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CARE men’s engagement coordinator expands masculinity programming with new partnerships

The+office+of+the+Center+for+Awareness%2C+Response+and+Education.+Coordinator+of+men%E2%80%99s+engagement+Paul+Ang%2C+who+works+at+CARE%2C+will+begin+two+new+partnerships+this+fall+to+increase+awareness+about+men%E2%80%99s+health.
The office of the Center for Awareness, Response and Education. Coordinator of men’s engagement Paul Ang, who works at CARE, will begin two new partnerships this fall to increase awareness about men’s health.

The office of the Center for Awareness, Response and Education. Coordinator of men’s engagement Paul Ang, who works at CARE, will begin two new partnerships this fall to increase awareness about men’s health.

Colin Boyle/The Daily Northwestern

Colin Boyle/The Daily Northwestern

The office of the Center for Awareness, Response and Education. Coordinator of men’s engagement Paul Ang, who works at CARE, will begin two new partnerships this fall to increase awareness about men’s health.

Peter Kotecki, Campus Editor

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Paul Ang, coordinator of men’s engagement at the Center for Awareness, Response and Education, will begin two new partnerships this quarter to increase awareness about men’s health.

Starting Tuesday, Ang will join Robert Brown, director of Social Justice Education at Northwestern, in co-facilitating the second round of NU Men, a six-week dialogue program focused on critically examining masculinity. Ang is also partnering next month with Monika Gutkowska, interim assistant director of outreach and education at Counseling and Psychological Services.

NU Men, which launched last year, will be offered once this quarter, but Ang said he hopes to tailor future programs to specific participants. NU Men aims to provide men on campus a space to explore and challenge their masculinity and to learn about systemic links between masculinity and violence.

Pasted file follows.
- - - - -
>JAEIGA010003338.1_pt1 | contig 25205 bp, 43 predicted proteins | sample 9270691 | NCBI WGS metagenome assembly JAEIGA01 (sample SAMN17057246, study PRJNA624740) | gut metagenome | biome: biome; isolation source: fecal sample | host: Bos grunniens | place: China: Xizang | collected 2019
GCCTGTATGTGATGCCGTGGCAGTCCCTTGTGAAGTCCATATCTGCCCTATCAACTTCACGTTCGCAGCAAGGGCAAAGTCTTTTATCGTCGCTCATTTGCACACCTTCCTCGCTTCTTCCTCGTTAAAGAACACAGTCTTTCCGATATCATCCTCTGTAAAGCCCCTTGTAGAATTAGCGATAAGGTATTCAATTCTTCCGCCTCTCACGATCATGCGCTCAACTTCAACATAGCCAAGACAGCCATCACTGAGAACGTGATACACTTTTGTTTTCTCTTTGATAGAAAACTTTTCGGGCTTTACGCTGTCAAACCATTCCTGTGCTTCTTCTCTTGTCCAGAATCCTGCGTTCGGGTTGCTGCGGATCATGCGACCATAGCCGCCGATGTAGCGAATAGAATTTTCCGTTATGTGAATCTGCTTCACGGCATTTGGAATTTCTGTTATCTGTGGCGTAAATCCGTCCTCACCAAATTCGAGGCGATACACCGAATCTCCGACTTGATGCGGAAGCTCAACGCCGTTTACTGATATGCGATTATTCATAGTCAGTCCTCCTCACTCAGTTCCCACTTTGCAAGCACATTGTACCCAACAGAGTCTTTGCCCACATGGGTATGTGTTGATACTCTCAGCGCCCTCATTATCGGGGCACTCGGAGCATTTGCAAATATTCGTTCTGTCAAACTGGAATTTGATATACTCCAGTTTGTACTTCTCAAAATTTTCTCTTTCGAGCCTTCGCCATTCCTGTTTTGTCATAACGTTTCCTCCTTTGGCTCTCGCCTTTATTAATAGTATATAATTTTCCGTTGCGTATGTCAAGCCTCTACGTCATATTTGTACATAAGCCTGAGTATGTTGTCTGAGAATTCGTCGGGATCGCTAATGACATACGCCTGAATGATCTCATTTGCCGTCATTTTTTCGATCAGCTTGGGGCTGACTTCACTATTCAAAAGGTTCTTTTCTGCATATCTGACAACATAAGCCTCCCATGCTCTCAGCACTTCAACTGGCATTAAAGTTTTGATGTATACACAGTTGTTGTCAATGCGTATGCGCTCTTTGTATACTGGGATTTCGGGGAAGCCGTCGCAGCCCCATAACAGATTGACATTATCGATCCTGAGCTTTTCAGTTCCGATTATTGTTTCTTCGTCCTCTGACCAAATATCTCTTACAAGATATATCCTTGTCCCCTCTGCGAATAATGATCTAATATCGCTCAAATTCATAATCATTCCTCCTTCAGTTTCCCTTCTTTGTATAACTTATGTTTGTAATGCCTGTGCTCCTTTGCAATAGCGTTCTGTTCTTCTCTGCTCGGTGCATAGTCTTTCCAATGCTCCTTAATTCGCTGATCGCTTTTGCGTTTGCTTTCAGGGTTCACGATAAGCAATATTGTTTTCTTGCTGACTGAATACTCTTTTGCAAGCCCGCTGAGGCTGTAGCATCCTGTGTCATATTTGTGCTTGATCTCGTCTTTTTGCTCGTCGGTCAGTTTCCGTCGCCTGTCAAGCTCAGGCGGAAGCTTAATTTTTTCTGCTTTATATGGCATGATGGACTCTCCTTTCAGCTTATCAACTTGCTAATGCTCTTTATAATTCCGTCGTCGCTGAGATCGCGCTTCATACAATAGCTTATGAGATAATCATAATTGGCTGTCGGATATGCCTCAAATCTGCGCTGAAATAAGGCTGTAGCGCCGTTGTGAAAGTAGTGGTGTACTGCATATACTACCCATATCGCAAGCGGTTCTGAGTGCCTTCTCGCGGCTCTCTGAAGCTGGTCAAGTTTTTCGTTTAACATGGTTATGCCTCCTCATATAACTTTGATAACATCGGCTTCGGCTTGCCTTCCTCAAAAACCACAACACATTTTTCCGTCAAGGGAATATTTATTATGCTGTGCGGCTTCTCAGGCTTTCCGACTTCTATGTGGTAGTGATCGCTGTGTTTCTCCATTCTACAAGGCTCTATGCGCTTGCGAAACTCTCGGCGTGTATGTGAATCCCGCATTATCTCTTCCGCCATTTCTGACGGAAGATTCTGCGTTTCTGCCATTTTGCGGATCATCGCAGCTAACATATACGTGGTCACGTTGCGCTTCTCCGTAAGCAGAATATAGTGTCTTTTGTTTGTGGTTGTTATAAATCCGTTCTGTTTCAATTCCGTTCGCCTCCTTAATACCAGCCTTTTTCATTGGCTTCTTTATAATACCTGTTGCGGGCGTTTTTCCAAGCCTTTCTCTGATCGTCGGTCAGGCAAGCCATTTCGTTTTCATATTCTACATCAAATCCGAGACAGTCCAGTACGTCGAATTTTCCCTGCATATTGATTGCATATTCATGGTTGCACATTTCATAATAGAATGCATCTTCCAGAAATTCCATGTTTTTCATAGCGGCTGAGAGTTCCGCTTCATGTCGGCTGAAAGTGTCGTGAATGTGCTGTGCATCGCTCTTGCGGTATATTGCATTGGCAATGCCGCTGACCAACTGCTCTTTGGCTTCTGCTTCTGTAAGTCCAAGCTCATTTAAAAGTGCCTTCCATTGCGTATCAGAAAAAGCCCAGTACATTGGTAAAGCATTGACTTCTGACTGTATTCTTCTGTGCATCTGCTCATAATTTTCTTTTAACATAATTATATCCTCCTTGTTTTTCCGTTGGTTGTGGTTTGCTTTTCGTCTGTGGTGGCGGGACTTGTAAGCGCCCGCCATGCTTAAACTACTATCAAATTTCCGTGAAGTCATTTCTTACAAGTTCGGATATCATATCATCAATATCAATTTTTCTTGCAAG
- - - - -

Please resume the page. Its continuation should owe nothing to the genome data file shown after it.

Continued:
Although the skeleton of NU Men would remain the same, Ang said he and Brown are looking at engaging groups on campus such as male athletes and fraternities. In the future they hope to offer multiple cohorts of NU Men at the same time, Ang said.

Brown said he is excited to work with Ang this year and added that he will draw on his prior experience with masculinity-related work at Washington University in St. Louis and the University of Wisconsin-Madison.

In November, Ang and Gutkowska will launch discussion-based programs for male students on campus to discuss mental health and wellness.

Gutkowska said the programming may also include discussions about relaxation and stress management, but the order of events has not yet been finalized. The programming will address body image, sexual health, dating and friendships among men, she said.

There is significant stigma around men seeking mental health support, particularly at NU, Gutkowska said. She also noted that men are at a higher risk of suicide nationwide.

A movie screening hosted by Ang reminded Gutkowska to continue working on getting more students on campus involved in the discussion about seeking help, she said.

“I thought that we should probably do more and continue those conversations on campus, since we don’t have them enough,” Gutkowska said.

Gutkowska said she and Ang will also encourage students, faculty and staff to participate in No Shave November in order to increase awareness about men’s health, particularly prostate cancer.

She said she hopes to encourage male students to be vulnerable and compassionate, and added that she and Ang will focus on collaborating with student groups this year, including Men Against Rape and Sexual Assault and the Interfraternity Council.

Email: [email protected]
Twitter: @peterkotecki

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